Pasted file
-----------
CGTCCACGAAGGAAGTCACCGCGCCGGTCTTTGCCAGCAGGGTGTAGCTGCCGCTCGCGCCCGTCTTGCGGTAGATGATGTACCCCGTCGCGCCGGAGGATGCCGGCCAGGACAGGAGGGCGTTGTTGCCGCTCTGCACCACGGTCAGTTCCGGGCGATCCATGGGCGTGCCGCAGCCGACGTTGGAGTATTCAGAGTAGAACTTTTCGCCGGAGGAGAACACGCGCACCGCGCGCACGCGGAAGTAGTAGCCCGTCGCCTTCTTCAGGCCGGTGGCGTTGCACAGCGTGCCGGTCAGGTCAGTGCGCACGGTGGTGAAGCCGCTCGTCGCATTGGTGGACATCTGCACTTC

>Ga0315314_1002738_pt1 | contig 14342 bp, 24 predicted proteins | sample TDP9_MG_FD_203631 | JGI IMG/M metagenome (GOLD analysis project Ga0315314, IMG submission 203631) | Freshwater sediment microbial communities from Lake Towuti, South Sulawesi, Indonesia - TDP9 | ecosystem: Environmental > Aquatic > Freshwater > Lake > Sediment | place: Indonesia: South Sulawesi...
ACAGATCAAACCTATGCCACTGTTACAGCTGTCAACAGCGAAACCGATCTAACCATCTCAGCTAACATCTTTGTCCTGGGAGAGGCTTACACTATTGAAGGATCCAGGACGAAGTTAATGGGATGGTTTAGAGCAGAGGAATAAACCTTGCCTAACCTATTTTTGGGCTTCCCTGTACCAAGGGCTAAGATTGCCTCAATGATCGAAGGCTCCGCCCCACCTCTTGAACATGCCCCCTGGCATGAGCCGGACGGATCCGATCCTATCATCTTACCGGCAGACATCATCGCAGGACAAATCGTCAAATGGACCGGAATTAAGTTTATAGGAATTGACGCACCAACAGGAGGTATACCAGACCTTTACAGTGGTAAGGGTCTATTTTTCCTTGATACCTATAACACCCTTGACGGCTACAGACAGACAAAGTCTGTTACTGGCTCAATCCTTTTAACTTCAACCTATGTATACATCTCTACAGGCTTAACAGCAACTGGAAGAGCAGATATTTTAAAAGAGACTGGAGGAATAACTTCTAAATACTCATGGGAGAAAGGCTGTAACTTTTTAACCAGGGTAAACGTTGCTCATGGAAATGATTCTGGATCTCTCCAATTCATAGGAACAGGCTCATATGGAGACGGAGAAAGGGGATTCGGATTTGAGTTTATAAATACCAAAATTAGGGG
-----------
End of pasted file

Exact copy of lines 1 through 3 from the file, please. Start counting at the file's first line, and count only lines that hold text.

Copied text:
CGTCCACGAAGGAAGTCACCGCGCCGGTCTTTGCCAGCAGGGTGTAGCTGCCGCTCGCGCCCGTCTTGCGGTAGATGATGTACCCCGTCGCGCCGGAGGATGCCGGCCAGGACAGGAGGGCGTTGTTGCCGCTCTGCACCACGGTCAGTTCCGGGCGATCCATGGGCGTGCCGCAGCCGACGTTGGAGTATTCAGAGTAGAACTTTTCGCCGGAGGAGAACACGCGCACCGCGCGCACGCGGAAGTAGTAGCCCGTCGCCTTCTTCAGGCCGGTGGCGTTGCACAGCGTGCCGGTCAGGTCAGTGCGCACGGTGGTGAAGCCGCTCGTCGCATTGGTGGACATCTGCACTTC

>Ga0315314_1002738_pt1 | contig 14342 bp, 24 predicted proteins | sample TDP9_MG_FD_203631 | JGI IMG/M metagenome (GOLD analysis project Ga0315314, IMG submission 203631) | Freshwater sediment microbial communities from Lake Towuti, South Sulawesi, Indonesia - TDP9 | ecosystem: Environmental > Aquatic > Freshwater > Lake > Sediment | place: Indonesia: South Sulawesi...
ACAGATCAAACCTATGCCACTGTTACAGCTGTCAACAGCGAAACCGATCTAACCATCTCAGCTAACATCTTTGTCCTGGGAGAGGCTTACACTATTGAAGGATCCAGGACGAAGTTAATGGGATGGTTTAGAGCAGAGGAATAAACCTTGCCTAACCTATTTTTGGGCTTCCCTGTACCAAGGGCTAAGATTGCCTCAATGATCGAAGGCTCCGCCCCACCTCTTGAACATGCCCCCTGGCATGAGCCGGACGGATCCGATCCTATCATCTTACCGGCAGACATCATCGCAGGACAAATCGTCAAATGGACCGGAATTAAGTTTATAGGAATTGACGCACCAACAGGAGGTATACCAGACCTTTACAGTGGTAAGGGTCTATTTTTCCTTGATACCTATAACACCCTTGACGGCTACAGACAGACAAAGTCTGTTACTGGCTCAATCCTTTTAACTTCAACCTATGTATACATCTCTACAGGCTTAACAGCAACTGGAAGAGCAGATATTTTAAAAGAGACTGGAGGAATAACTTCTAAATACTCATGGGAGAAAGGCTGTAACTTTTTAACCAGGGTAAACGTTGCTCATGGAAATGATTCTGGATCTCTCCAATTCATAGGAACAGGCTCATATGGAGACGGAGAAAGGGGATTCGGATTTGAGTTTATAAATACCAAAATTAGGGG